There have been years, like the ones when we had our restaurant in Provincetown, when I did not think a lot about the Rio Grande Valley of South Texas, where I grew up. But the Valley — a string of communities along the Mexican border (and, by the way, no one never called it “the Southern border”) has been much on my mind lately.
I worry. Those towns are struggling hard through this pandemic. And the administration persists in its efforts to build a so-called wall that will threaten both privately owned land and fragile ecosystems along the river, including some of the most important flyways for migratory birds in the Americas.
There were some delicious things about growing up in the Rio Grande Valley. When I was in high school in Roma, Texas, in the (very) late 1970s, we always looked forward to the end of summer for a break in the heat. And right about this time of year, we could begin to anticipate the citrus season. The fruit reaches peak ripeness from October into the cooler months to year’s end.
While oranges were the main crop, it was the luscious Ruby Red and Star Ruby grapefruit that we looked forward to most. These sweet-tart beauties bore little resemblance to the yellow-fleshed variety that was more common in those days. My father would come home with a sack of grapefruit freshly picked from orchards just a few miles away. It was wonderful sliced for breakfast or just peeled and eaten over the kitchen sink, the same way New Englanders eat peaches in summer.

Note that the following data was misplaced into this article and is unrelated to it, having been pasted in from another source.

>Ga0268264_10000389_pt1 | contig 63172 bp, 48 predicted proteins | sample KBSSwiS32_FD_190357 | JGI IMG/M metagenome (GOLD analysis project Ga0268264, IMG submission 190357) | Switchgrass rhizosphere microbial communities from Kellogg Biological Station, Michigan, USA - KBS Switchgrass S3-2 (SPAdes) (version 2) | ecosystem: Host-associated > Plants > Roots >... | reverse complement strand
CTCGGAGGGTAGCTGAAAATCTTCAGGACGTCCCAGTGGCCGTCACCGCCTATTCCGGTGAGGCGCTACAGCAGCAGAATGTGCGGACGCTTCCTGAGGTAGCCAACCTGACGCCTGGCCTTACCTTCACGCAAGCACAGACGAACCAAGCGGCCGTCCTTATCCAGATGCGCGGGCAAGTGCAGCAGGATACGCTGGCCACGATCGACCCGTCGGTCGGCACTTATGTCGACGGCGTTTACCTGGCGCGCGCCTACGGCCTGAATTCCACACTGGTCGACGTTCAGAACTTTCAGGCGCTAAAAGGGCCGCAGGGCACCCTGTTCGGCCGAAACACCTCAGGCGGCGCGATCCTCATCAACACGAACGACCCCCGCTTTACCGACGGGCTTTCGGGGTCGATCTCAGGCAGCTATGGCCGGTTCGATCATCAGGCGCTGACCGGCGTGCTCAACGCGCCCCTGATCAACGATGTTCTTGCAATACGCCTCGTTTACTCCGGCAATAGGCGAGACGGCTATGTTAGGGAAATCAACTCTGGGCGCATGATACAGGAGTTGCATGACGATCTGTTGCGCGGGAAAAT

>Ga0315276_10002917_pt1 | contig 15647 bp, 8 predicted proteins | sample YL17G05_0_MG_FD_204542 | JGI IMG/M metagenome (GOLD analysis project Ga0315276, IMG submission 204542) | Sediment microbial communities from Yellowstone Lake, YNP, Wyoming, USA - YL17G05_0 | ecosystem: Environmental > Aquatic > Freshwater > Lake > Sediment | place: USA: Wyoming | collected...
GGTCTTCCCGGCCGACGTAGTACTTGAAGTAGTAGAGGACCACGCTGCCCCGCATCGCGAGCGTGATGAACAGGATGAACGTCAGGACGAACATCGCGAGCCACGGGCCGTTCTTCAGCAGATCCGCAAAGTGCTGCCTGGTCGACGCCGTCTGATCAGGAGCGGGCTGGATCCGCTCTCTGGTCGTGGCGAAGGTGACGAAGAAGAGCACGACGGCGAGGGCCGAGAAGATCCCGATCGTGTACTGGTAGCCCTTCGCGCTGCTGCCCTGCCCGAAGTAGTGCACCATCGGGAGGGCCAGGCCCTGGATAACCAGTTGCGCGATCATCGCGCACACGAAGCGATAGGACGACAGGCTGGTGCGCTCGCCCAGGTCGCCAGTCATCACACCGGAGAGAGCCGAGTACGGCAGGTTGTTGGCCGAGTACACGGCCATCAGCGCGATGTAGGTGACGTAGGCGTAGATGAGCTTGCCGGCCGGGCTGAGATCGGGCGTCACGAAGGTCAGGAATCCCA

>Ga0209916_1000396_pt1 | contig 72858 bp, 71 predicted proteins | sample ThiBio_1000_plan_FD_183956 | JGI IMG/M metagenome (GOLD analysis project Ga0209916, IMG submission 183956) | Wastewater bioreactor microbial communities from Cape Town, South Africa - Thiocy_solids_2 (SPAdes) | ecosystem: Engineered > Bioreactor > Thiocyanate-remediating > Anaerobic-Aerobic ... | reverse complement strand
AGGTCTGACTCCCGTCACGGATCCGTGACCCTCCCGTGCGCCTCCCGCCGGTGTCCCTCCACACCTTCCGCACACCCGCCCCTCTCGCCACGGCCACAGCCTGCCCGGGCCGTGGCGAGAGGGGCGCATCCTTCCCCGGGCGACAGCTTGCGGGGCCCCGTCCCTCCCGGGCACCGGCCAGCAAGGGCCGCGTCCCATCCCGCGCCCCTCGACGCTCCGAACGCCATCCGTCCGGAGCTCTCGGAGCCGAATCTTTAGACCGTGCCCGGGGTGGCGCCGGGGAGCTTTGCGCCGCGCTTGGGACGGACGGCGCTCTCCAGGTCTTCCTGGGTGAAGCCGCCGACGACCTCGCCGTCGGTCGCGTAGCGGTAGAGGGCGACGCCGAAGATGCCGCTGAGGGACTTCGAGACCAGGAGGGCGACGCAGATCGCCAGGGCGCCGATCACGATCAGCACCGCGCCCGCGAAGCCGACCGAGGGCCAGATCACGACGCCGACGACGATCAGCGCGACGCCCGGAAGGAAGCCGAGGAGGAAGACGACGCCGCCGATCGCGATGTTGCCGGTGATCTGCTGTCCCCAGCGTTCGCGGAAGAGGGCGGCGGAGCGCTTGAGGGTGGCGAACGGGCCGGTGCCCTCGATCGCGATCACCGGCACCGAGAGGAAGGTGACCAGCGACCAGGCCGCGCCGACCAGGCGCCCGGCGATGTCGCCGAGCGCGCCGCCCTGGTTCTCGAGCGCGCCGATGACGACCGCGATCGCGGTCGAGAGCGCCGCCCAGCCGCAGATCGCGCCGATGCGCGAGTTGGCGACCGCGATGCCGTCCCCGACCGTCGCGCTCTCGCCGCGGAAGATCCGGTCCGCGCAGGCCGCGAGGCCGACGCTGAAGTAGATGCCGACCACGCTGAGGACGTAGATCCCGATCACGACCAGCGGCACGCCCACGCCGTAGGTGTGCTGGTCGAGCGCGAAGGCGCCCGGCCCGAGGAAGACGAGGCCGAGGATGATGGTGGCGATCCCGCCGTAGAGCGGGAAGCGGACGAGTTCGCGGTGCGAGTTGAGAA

The freshly squeezed juice had a more exalted use, though, as a base for cocktails. My Greatest Generation parents were Scotch drinkers, as a rule, but they celebrated the grapefruit season by mixing the juice with a good-quality tequila and finishing their drinks with a squeeze of juice from local key limes. Call it a border variation of the vodka-based Greyhound or, if you salted the rim, the Salty Dog.
The Paloma is a refined version of their grapefruit-tequila-lime cocktail. The name means “dove” in Spanish. And since that’s one of the bird species threatened by the border wall, and because Sept. 16 happens to be Independence Day in Mexico, the country of origin for most of the people who live in the Rio Grande Valley, I’d like to propose a toast.
To the resilience of Valleyites of all stripes, to my cousins and friends, to the citrus groves that have escaped development, to Mexico … salud!
makes one cocktail
Freshly squeezed grapefruit juice is really the best for this drink. So is tequila reposada, as it is slightly aged, with a deeper flavor than white tequila. I like Sauza.
2 oz. Ruby Red grapefruit juice
2 oz. good-quality tequila reposada
1 tsp. simple syrup
2 oz. seltzer
1 lime wedge
for garnishing the rim of the glass:
Ancho chili powder
Put salt and chili powder on a small plate. Rub the rim of a glass tumbler — maybe you even have a blue-rimmed glass from Mexico — with a lime wedge, then dip the glass into the seasoned salt to coat the rim.
Fill a small cocktail shaker with ice and remaining ingredients, except the lime wedge. Shake vigorously and pour the cocktail and ice into the glass.
Squeeze the lime wedge into the drink and add it to the glass.